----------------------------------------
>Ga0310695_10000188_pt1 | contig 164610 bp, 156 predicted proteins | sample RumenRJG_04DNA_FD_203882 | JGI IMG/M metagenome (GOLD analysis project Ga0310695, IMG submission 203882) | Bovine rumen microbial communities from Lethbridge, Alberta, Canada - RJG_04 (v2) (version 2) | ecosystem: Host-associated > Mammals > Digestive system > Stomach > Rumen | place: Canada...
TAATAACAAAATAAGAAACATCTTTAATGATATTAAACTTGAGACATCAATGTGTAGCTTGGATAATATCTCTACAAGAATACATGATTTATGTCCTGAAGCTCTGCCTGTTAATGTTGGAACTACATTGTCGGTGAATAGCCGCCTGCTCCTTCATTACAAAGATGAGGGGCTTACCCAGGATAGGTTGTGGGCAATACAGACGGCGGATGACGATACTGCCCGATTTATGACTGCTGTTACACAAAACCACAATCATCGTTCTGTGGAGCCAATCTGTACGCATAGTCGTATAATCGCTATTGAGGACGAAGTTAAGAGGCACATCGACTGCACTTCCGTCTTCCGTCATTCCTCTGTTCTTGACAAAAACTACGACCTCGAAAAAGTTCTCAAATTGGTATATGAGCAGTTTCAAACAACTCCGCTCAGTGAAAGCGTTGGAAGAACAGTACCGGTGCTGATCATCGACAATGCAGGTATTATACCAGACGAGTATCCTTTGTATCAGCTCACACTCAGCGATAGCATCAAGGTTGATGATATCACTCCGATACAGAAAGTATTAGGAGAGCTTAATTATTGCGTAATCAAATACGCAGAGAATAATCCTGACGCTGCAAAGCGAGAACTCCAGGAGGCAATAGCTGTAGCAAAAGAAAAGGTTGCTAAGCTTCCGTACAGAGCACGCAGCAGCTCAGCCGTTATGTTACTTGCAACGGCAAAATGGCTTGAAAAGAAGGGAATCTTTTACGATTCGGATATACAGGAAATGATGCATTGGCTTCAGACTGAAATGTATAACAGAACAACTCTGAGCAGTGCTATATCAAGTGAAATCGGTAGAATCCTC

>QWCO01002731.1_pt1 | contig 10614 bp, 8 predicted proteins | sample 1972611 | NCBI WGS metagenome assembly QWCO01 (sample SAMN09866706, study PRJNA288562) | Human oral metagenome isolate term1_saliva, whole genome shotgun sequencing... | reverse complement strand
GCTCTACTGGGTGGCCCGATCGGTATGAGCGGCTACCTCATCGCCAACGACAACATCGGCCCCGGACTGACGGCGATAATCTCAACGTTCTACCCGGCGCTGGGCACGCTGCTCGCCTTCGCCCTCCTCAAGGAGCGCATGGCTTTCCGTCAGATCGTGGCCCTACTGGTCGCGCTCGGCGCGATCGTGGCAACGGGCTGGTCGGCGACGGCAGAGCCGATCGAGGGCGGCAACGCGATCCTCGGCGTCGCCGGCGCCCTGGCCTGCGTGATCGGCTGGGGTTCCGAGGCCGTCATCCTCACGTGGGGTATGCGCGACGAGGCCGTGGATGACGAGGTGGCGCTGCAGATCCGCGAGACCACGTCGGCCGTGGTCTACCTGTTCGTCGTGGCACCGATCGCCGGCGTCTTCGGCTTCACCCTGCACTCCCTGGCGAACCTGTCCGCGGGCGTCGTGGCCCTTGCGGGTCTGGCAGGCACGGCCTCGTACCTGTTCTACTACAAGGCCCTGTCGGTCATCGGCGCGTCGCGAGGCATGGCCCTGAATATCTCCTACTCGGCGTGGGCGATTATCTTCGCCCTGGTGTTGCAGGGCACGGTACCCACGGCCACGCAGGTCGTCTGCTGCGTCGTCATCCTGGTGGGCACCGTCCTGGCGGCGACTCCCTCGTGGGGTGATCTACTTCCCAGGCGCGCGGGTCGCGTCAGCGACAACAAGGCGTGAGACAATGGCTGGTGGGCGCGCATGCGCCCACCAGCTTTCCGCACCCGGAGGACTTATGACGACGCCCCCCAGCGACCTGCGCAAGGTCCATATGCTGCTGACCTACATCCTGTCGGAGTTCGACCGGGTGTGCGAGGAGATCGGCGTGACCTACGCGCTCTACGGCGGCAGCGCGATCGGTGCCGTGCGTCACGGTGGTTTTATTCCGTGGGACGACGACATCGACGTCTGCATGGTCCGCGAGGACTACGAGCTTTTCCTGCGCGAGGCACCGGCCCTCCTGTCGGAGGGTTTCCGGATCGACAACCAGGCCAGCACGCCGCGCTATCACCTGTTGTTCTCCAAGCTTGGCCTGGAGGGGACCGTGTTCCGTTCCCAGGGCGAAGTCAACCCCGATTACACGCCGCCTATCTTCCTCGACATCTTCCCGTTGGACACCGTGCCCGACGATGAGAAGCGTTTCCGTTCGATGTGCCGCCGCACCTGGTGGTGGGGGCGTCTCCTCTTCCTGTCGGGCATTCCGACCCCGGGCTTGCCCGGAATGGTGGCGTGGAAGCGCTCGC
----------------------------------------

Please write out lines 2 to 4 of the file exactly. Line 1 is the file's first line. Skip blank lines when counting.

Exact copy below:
TAATAACAAAATAAGAAACATCTTTAATGATATTAAACTTGAGACATCAATGTGTAGCTTGGATAATATCTCTACAAGAATACATGATTTATGTCCTGAAGCTCTGCCTGTTAATGTTGGAACTACATTGTCGGTGAATAGCCGCCTGCTCCTTCATTACAAAGATGAGGGGCTTACCCAGGATAGGTTGTGGGCAATACAGACGGCGGATGACGATACTGCCCGATTTATGACTGCTGTTACACAAAACCACAATCATCGTTCTGTGGAGCCAATCTGTACGCATAGTCGTATAATCGCTATTGAGGACGAAGTTAAGAGGCACATCGACTGCACTTCCGTCTTCCGTCATTCCTCTGTTCTTGACAAAAACTACGACCTCGAAAAAGTTCTCAAATTGGTATATGAGCAGTTTCAAACAACTCCGCTCAGTGAAAGCGTTGGAAGAACAGTACCGGTGCTGATCATCGACAATGCAGGTATTATACCAGACGAGTATCCTTTGTATCAGCTCACACTCAGCGATAGCATCAAGGTTGATGATATCACTCCGATACAGAAAGTATTAGGAGAGCTTAATTATTGCGTAATCAAATACGCAGAGAATAATCCTGACGCTGCAAAGCGAGAACTCCAGGAGGCAATAGCTGTAGCAAAAGAAAAGGTTGCTAAGCTTCCGTACAGAGCACGCAGCAGCTCAGCCGTTATGTTACTTGCAACGGCAAAATGGCTTGAAAAGAAGGGAATCTTTTACGATTCGGATATACAGGAAATGATGCATTGGCTTCAGACTGAAATGTATAACAGAACAACTCTGAGCAGTGCTATATCAAGTGAAATCGGTAGAATCCTC

>QWCO01002731.1_pt1 | contig 10614 bp, 8 predicted proteins | sample 1972611 | NCBI WGS metagenome assembly QWCO01 (sample SAMN09866706, study PRJNA288562) | Human oral metagenome isolate term1_saliva, whole genome shotgun sequencing... | reverse complement strand
GCTCTACTGGGTGGCCCGATCGGTATGAGCGGCTACCTCATCGCCAACGACAACATCGGCCCCGGACTGACGGCGATAATCTCAACGTTCTACCCGGCGCTGGGCACGCTGCTCGCCTTCGCCCTCCTCAAGGAGCGCATGGCTTTCCGTCAGATCGTGGCCCTACTGGTCGCGCTCGGCGCGATCGTGGCAACGGGCTGGTCGGCGACGGCAGAGCCGATCGAGGGCGGCAACGCGATCCTCGGCGTCGCCGGCGCCCTGGCCTGCGTGATCGGCTGGGGTTCCGAGGCCGTCATCCTCACGTGGGGTATGCGCGACGAGGCCGTGGATGACGAGGTGGCGCTGCAGATCCGCGAGACCACGTCGGCCGTGGTCTACCTGTTCGTCGTGGCACCGATCGCCGGCGTCTTCGGCTTCACCCTGCACTCCCTGGCGAACCTGTCCGCGGGCGTCGTGGCCCTTGCGGGTCTGGCAGGCACGGCCTCGTACCTGTTCTACTACAAGGCCCTGTCGGTCATCGGCGCGTCGCGAGGCATGGCCCTGAATATCTCCTACTCGGCGTGGGCGATTATCTTCGCCCTGGTGTTGCAGGGCACGGTACCCACGGCCACGCAGGTCGTCTGCTGCGTCGTCATCCTGGTGGGCACCGTCCTGGCGGCGACTCCCTCGTGGGGTGATCTACTTCCCAGGCGCGCGGGTCGCGTCAGCGACAACAAGGCGTGAGACAATGGCTGGTGGGCGCGCATGCGCCCACCAGCTTTCCGCACCCGGAGGACTTATGACGACGCCCCCCAGCGACCTGCGCAAGGTCCATATGCTGCTGACCTACATCCTGTCGGAGTTCGACCGGGTGTGCGAGGAGATCGGCGTGACCTACGCGCTCTACGGCGGCAGCGCGATCGGTGCCGTGCGTCACGGTGGTTTTATTCCGTGGGACGACGACATCGACGTCTGCATGGTCCGCGAGGACTACGAGCTTTTCCTGCGCGAGGCACCGGCCCTCCTGTCGGAGGGTTTCCGGATCGACAACCAGGCCAGCACGCCGCGCTATCACCTGTTGTTCTCCAAGCTTGGCCTGGAGGGGACCGTGTTCCGTTCCCAGGGCGAAGTCAACCCCGATTACACGCCGCCTATCTTCCTCGACATCTTCCCGTTGGACACCGTGCCCGACGATGAGAAGCGTTTCCGTTCGATGTGCCGCCGCACCTGGTGGTGGGGGCGTCTCCTCTTCCTGTCGGGCATTCCGACCCCGGGCTTGCCCGGAATGGTGGCGTGGAAGCGCTCGC